As millions of people hit the road and the skies to head back home after their Labor Day or summer ventures Monday evening, locally drenching storms could cause travel delays.
The storms will be hit-or-miss, but a few locations have the potential to be hit hard by blinding downpours, flash and urban flooding and sporadic power outages from gusty winds.
There is the potential of storms on a more regional basis Monday evening, when compared the weekend.
Boston and Providence, R.I., were hit by urban flooding Sunday morning. Parts of Philadelphia were hit with a torrential downpour Monday.
Early Monday evening, portions of New York near Oswego had penny-sized hail and thunderstorm wind gusts up to 60mph.
Storms through Monday night could affect multiple major metropolitan areas including Boston, Hartford, Conn., New York City, Philadelphia, Pittsburgh, Buffalo, Nashville, Atlanta, Raleigh, Baltimore, Washington, D.C., and Charleston, W.Va.
An approaching cool front will attempt to squeeze the humidity out of the atmosphere by lifting it into a couple of lines and several clusters of strong thunderstorms through Monday night.
The remnants of these storms will last into Tuesday along the immediate Atlantic Seaboard, so that additional delays and disruptions are possible for those still at the beaches or commuting back to work or school.
However, a push of cooler and less humid air will filter from northwest to southeast across much of the Eastern states during the middle of the week, diminishing the risk of showers and thunderstorms.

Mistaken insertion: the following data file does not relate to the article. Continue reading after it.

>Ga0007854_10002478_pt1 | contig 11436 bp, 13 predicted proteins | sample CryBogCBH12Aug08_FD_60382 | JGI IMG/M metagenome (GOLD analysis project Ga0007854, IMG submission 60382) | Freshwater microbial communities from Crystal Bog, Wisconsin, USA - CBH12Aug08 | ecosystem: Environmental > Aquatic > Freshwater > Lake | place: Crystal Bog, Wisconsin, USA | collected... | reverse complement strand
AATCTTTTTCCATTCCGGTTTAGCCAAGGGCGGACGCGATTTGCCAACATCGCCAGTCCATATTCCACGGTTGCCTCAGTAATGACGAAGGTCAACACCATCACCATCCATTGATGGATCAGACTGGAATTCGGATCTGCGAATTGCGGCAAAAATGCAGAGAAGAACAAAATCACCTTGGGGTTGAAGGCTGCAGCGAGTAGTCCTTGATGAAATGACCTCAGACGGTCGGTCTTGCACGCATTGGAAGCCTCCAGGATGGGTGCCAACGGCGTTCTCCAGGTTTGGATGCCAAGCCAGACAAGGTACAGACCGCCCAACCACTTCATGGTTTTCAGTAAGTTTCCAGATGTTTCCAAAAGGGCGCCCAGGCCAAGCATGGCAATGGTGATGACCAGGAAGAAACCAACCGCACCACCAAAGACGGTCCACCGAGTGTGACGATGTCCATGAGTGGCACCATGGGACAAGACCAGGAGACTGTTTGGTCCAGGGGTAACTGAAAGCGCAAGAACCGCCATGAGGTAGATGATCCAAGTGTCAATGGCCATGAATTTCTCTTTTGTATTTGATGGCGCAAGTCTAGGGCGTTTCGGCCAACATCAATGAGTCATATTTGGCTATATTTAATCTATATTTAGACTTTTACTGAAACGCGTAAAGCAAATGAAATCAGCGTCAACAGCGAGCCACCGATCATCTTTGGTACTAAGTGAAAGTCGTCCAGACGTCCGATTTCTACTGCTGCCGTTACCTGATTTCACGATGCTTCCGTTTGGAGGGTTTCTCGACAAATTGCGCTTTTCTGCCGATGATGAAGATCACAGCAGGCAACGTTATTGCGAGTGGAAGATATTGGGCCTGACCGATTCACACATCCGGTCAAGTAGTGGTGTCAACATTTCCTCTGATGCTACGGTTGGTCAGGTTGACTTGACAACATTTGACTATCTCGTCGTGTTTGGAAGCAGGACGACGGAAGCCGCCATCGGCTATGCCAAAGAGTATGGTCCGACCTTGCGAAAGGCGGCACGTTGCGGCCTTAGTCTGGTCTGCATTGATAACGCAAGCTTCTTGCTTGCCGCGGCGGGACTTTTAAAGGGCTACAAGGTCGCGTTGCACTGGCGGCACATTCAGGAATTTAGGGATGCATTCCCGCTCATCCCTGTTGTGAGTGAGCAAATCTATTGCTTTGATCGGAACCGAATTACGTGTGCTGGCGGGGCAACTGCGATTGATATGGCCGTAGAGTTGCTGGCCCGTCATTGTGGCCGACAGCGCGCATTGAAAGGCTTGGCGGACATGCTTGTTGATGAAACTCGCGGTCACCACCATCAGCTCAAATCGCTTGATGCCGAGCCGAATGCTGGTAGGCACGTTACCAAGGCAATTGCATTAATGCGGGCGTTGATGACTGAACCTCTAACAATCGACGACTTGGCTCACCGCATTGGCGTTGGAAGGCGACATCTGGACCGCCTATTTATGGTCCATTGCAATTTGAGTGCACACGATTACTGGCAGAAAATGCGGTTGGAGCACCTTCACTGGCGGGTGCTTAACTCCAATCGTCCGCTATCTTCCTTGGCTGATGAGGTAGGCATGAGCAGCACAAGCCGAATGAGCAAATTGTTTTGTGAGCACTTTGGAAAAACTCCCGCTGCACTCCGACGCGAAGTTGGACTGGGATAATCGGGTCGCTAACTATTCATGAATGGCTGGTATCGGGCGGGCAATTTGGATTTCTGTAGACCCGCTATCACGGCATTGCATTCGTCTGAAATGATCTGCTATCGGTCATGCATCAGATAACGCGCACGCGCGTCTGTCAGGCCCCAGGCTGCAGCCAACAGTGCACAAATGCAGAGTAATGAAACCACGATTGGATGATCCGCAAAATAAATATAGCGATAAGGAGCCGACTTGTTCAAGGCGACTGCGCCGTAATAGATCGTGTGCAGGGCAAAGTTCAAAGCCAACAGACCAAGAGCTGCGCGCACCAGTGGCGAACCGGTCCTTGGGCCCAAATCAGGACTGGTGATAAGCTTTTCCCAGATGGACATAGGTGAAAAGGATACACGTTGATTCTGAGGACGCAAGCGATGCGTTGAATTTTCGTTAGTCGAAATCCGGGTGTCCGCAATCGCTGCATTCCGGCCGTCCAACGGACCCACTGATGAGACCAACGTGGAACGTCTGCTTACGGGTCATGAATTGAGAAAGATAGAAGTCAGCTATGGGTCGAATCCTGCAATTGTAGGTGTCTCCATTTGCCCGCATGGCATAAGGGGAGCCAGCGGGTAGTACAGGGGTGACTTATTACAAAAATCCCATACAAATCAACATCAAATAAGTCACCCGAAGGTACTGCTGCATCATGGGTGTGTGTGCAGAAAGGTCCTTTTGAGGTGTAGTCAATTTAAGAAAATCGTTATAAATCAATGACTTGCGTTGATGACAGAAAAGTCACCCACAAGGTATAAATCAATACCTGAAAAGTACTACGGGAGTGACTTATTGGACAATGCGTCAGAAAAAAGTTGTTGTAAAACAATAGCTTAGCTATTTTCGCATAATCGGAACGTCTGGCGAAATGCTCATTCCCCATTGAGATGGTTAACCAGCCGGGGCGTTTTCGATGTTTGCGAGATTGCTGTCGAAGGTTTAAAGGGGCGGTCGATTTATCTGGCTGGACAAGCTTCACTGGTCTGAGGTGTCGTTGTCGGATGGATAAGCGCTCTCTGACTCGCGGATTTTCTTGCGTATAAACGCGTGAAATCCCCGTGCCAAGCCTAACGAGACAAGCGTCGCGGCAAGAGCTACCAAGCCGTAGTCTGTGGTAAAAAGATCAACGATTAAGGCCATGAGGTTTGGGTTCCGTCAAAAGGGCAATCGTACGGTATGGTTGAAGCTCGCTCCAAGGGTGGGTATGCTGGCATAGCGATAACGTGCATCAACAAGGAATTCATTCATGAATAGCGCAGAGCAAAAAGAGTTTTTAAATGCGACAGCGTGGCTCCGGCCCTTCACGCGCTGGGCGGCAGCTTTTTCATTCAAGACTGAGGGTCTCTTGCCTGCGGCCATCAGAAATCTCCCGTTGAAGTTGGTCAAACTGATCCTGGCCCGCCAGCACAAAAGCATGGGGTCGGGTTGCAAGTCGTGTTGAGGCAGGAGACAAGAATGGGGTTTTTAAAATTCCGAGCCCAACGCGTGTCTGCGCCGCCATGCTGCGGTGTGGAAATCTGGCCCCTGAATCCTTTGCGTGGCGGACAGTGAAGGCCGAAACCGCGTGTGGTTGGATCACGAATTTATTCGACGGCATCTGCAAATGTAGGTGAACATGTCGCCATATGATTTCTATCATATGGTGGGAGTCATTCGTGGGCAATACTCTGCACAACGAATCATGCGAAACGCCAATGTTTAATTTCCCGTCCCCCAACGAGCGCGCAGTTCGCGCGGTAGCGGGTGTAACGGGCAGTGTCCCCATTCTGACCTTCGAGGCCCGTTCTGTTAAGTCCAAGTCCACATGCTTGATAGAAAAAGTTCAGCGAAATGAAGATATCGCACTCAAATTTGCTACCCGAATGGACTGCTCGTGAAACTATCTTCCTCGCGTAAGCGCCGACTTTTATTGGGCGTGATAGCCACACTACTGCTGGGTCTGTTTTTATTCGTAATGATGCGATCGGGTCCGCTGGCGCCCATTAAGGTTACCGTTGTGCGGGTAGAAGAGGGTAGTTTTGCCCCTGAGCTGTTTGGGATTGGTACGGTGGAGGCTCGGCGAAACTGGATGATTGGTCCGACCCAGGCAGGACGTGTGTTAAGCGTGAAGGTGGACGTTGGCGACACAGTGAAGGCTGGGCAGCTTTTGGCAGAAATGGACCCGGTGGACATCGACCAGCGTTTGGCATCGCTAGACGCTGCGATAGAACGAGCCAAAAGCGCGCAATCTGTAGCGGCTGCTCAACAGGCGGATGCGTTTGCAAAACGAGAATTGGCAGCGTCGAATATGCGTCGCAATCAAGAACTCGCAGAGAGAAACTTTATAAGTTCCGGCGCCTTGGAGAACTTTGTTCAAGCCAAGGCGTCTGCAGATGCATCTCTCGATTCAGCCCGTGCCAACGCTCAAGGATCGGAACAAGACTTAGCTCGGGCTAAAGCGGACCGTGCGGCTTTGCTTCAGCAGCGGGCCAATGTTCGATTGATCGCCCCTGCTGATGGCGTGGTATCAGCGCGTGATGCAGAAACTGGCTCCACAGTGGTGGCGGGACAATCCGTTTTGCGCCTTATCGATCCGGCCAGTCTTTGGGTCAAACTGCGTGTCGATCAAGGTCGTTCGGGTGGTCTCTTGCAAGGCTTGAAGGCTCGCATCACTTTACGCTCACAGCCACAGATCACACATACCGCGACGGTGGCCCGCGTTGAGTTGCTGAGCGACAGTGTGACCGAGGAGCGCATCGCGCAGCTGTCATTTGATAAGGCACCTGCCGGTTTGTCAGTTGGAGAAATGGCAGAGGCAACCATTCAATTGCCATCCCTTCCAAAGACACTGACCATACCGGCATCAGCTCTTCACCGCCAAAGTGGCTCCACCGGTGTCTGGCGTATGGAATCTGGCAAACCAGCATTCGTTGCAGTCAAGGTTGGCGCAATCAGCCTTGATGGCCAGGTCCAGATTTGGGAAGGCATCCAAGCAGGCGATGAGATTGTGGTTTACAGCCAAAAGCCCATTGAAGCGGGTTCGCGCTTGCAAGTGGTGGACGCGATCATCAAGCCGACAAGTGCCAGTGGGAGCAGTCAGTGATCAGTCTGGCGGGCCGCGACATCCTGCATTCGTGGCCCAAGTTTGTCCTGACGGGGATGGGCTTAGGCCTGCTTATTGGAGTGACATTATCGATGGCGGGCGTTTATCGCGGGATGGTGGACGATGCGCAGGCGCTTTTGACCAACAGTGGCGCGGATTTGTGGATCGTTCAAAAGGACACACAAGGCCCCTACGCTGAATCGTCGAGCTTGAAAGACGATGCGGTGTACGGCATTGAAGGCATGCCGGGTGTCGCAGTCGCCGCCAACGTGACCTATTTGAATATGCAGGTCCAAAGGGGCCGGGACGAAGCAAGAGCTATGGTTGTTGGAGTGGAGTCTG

A push of cooler air will slash summerlike conditions across the Upper Midwest then in the Northeast beginning this weekend.
Flood-ravaged Texas and Oklahoma are in line for one more round of drenching showers and thunderstorms Friday and Saturday.
Daytime temperatures will fall into the upper 50s by Sunday before rebounding again on Monday.
Weekend temperatures will be more like the end of April than the end of May.
Summer-like warmth will continue through the rest of the week in the East, but there will still be a few thunderstorms around.
A very active typhoon season combined with drought in much of India could have a significant impact on lives and property for more than a billion people in Asia during the summer of 2015.
Chicago, IL (1992)
33 degrees on this date. Coldest for so late in the spring season.
Bracketville, TX (1880)
Twenty people drowned in a cloud burst -- 12.43" of rain.
Snowstorm; up to 10".